Americans bullish on women in workplace
Monday, March 19, 2012
When asked what they think of women being more than 50 percent of the workforce, most Americans view the trend in a positive way, despite the tradeoffs that both women and men must make to balance work and family life, according to results of a poll by The Allstate Corporation and National Journal magazine.
More than half (56 percent) of American men and women consider gender diversity to have a positive impact on the economic health of the country, and 36 percent of men and 39 percent of women cite "a flexible work schedule to pursue outside interests and spend time with your family" as their first or second most important reason for working, according to The 12th quarterly Allstate/National Journal Heartland Monitor Poll.
Nearly eight in 10 Americans, including 83 percent of men and 75 percent of women, who have held a job in their lives believe they can advance in the workplace regardless of gender, the poll revealed.
While full-time working women earn an average of 77 cents for every dollar earned by a man working full-time, the genders differed on the "best explanation” for the disparity. Nearly half of women and almost 40 percent of men said the wage gap is caused by many women leaving jobs, scaling back their hours or dedicating more time than men to family care responsibilities. Only 27 percent of Americans cite gender discrimination as the best explanation for the wage gap. Overall, 79 percent of Americans (including 75 percent of women) who have held a job believe they can advance in the workplace regardless of gender.
"This poll shows that belief in the American dream remains strong notwithstanding our economic challenges,” said Thomas J. Wilson, chairman, CEO and president of Allstate. "Americans once again show their ability to have a sophisticated conversation around complicated issues such as gender, economics or race. [Americans] acknowledge that gains have been made in creating opportunity for women but that more can be done.”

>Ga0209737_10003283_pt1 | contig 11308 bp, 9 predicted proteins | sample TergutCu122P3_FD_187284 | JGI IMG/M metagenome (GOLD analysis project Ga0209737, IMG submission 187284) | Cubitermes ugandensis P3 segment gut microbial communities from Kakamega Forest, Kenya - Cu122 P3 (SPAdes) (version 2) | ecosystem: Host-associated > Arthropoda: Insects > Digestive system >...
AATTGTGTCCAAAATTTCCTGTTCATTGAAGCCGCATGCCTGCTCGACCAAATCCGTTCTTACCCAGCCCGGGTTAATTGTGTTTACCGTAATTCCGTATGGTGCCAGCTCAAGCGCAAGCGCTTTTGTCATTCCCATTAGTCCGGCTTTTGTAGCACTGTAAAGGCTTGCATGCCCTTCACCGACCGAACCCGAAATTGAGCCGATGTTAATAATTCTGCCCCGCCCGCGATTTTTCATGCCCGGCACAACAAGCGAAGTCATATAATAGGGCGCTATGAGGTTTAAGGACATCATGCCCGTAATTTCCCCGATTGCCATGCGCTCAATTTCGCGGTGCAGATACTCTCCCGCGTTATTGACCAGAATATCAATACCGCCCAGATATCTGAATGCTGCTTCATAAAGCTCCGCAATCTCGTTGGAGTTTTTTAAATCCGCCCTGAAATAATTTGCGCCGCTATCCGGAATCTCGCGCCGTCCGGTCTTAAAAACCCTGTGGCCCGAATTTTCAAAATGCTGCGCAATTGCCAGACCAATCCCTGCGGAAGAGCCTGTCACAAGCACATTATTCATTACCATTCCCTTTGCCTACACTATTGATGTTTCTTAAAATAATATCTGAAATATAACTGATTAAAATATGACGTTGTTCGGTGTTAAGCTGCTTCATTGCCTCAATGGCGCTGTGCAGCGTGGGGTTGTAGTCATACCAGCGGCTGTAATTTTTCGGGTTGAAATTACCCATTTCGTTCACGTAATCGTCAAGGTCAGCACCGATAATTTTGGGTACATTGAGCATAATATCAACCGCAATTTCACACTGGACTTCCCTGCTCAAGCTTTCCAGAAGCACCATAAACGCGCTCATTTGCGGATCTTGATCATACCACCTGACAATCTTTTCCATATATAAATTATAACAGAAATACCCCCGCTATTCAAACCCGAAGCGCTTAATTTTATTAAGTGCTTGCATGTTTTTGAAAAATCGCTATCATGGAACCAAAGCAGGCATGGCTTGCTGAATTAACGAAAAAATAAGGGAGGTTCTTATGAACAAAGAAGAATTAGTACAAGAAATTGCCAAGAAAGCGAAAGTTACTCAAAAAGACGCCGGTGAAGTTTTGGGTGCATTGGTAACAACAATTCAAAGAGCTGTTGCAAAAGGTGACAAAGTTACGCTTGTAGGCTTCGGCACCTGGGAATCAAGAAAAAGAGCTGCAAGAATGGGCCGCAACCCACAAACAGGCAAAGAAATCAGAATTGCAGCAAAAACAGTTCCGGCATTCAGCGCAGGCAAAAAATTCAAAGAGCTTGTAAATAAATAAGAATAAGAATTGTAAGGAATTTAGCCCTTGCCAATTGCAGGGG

Fewer than half (48 percent) of Americans and only 40 percent of women believe that men and women have equal opportunity to advance in the workplace. Conversely, more than two-thirds of women say they have more opportunity than their mothers did to get ahead in society, while only 45 percent of men say they have more opportunity than their fathers.
"Despite the persistence of the wage gap and some continued doubts about equal opportunity, the most powerful sentiment among women in this poll is a sense of doors opening, especially when compared with previous generations,” said National Journal Editorial Director Ronald Brownstein. "Even as both men and women wrestle with balancing their home and work responsibilities, the poll found that the era of ‘mommy wars’ between working and stay-at-home mothers is being replaced by women who are comfortable shifting between the two roles, at a pace and proportion that they control.”
Americans generally believe that the change to a majority-female workforce is encouraging and will have a positive impact on the country, but there are wide differences in opinion between age groups. A total of 56 percent of Americans believe the changing gender makeup of American workers is "encouraging and it will have a positive impact on the country because the economy will benefit from a workforce that represents more of the unique talents and skills offered by women.”
Conversely, 32 percent believe the change is "troubling and it will have a negative impact on the country because it reflects a shift away from the traditional family structure where women could devote more time to raising children and running the household.” Nearly three-fourths of those aged 18 to 29 say the change is encouraging, but only 41 percent of respondents 65 and over agree.